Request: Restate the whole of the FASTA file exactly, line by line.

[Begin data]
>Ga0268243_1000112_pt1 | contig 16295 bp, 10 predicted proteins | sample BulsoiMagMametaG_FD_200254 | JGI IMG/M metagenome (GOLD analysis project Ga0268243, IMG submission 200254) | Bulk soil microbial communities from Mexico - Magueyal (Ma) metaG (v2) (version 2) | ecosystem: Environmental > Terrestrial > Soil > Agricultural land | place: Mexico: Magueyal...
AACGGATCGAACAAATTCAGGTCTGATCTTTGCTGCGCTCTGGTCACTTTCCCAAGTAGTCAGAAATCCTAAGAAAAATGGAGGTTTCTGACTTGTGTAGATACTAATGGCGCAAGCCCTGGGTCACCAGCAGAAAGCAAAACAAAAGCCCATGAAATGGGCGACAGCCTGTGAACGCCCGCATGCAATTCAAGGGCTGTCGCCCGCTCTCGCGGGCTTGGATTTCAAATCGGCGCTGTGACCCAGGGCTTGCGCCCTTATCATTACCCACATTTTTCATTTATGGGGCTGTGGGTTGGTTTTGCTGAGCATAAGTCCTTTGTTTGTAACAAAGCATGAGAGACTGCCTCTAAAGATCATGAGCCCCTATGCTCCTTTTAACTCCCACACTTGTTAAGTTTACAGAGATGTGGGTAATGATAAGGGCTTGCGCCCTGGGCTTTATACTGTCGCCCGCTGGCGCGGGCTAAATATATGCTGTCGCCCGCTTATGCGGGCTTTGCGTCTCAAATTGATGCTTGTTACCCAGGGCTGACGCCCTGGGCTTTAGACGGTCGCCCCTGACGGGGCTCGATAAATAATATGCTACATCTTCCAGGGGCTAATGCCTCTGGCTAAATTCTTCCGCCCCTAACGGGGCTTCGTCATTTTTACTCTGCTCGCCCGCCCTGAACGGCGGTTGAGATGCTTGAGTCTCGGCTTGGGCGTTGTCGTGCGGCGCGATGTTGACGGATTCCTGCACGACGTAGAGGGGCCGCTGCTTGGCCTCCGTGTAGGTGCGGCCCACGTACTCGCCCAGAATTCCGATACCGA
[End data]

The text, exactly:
>Ga0268243_1000112_pt1 | contig 16295 bp, 10 predicted proteins | sample BulsoiMagMametaG_FD_200254 | JGI IMG/M metagenome (GOLD analysis project Ga0268243, IMG submission 200254) | Bulk soil microbial communities from Mexico - Magueyal (Ma) metaG (v2) (version 2) | ecosystem: Environmental > Terrestrial > Soil > Agricultural land | place: Mexico: Magueyal...
AACGGATCGAACAAATTCAGGTCTGATCTTTGCTGCGCTCTGGTCACTTTCCCAAGTAGTCAGAAATCCTAAGAAAAATGGAGGTTTCTGACTTGTGTAGATACTAATGGCGCAAGCCCTGGGTCACCAGCAGAAAGCAAAACAAAAGCCCATGAAATGGGCGACAGCCTGTGAACGCCCGCATGCAATTCAAGGGCTGTCGCCCGCTCTCGCGGGCTTGGATTTCAAATCGGCGCTGTGACCCAGGGCTTGCGCCCTTATCATTACCCACATTTTTCATTTATGGGGCTGTGGGTTGGTTTTGCTGAGCATAAGTCCTTTGTTTGTAACAAAGCATGAGAGACTGCCTCTAAAGATCATGAGCCCCTATGCTCCTTTTAACTCCCACACTTGTTAAGTTTACAGAGATGTGGGTAATGATAAGGGCTTGCGCCCTGGGCTTTATACTGTCGCCCGCTGGCGCGGGCTAAATATATGCTGTCGCCCGCTTATGCGGGCTTTGCGTCTCAAATTGATGCTTGTTACCCAGGGCTGACGCCCTGGGCTTTAGACGGTCGCCCCTGACGGGGCTCGATAAATAATATGCTACATCTTCCAGGGGCTAATGCCTCTGGCTAAATTCTTCCGCCCCTAACGGGGCTTCGTCATTTTTACTCTGCTCGCCCGCCCTGAACGGCGGTTGAGATGCTTGAGTCTCGGCTTGGGCGTTGTCGTGCGGCGCGATGTTGACGGATTCCTGCACGACGTAGAGGGGCCGCTGCTTGGCCTCCGTGTAGGTGCGGCCCACGTACTCGCCCAGAATTCCGATACCGA